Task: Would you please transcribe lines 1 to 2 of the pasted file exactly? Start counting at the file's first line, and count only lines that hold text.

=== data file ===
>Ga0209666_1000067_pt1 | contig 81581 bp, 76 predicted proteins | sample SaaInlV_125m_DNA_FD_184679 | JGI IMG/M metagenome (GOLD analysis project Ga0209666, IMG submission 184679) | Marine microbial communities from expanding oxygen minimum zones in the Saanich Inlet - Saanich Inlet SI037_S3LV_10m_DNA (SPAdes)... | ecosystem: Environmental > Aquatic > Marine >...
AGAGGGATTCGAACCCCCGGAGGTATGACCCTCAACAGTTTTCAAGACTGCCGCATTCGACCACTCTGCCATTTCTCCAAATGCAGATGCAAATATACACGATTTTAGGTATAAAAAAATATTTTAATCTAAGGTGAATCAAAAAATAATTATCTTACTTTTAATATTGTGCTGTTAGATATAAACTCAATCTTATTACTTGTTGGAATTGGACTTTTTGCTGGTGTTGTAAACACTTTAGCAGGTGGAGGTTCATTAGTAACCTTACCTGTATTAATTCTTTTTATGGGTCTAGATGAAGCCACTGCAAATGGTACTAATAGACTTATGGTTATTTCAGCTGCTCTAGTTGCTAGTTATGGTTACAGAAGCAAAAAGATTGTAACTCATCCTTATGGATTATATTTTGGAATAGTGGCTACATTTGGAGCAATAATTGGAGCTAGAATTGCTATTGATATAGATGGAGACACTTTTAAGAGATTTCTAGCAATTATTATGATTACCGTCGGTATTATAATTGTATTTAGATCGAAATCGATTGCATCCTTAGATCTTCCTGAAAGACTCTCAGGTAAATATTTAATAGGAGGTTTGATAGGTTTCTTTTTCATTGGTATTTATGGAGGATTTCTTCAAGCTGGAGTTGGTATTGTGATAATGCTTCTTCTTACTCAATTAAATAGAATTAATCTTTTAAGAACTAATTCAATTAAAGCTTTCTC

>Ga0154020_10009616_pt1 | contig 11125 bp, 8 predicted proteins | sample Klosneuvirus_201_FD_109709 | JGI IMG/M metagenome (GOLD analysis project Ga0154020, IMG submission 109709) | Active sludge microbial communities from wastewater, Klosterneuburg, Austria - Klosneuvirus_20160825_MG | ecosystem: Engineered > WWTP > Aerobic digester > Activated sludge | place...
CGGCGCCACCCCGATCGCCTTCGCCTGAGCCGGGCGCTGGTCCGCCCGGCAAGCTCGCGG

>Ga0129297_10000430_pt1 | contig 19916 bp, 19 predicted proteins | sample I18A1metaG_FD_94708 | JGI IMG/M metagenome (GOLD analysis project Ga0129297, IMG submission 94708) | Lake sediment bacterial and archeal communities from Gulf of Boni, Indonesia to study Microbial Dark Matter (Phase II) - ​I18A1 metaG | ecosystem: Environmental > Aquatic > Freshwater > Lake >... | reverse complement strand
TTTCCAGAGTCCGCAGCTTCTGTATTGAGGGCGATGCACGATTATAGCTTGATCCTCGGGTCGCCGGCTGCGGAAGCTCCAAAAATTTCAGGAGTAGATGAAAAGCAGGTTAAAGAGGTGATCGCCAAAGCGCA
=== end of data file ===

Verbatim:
>Ga0209666_1000067_pt1 | contig 81581 bp, 76 predicted proteins | sample SaaInlV_125m_DNA_FD_184679 | JGI IMG/M metagenome (GOLD analysis project Ga0209666, IMG submission 184679) | Marine microbial communities from expanding oxygen minimum zones in the Saanich Inlet - Saanich Inlet SI037_S3LV_10m_DNA (SPAdes)... | ecosystem: Environmental > Aquatic > Marine >...
AGAGGGATTCGAACCCCCGGAGGTATGACCCTCAACAGTTTTCAAGACTGCCGCATTCGACCACTCTGCCATTTCTCCAAATGCAGATGCAAATATACACGATTTTAGGTATAAAAAAATATTTTAATCTAAGGTGAATCAAAAAATAATTATCTTACTTTTAATATTGTGCTGTTAGATATAAACTCAATCTTATTACTTGTTGGAATTGGACTTTTTGCTGGTGTTGTAAACACTTTAGCAGGTGGAGGTTCATTAGTAACCTTACCTGTATTAATTCTTTTTATGGGTCTAGATGAAGCCACTGCAAATGGTACTAATAGACTTATGGTTATTTCAGCTGCTCTAGTTGCTAGTTATGGTTACAGAAGCAAAAAGATTGTAACTCATCCTTATGGATTATATTTTGGAATAGTGGCTACATTTGGAGCAATAATTGGAGCTAGAATTGCTATTGATATAGATGGAGACACTTTTAAGAGATTTCTAGCAATTATTATGATTACCGTCGGTATTATAATTGTATTTAGATCGAAATCGATTGCATCCTTAGATCTTCCTGAAAGACTCTCAGGTAAATATTTAATAGGAGGTTTGATAGGTTTCTTTTTCATTGGTATTTATGGAGGATTTCTTCAAGCTGGAGTTGGTATTGTGATAATGCTTCTTCTTACTCAATTAAATAGAATTAATCTTTTAAGAACTAATTCAATTAAAGCTTTCTC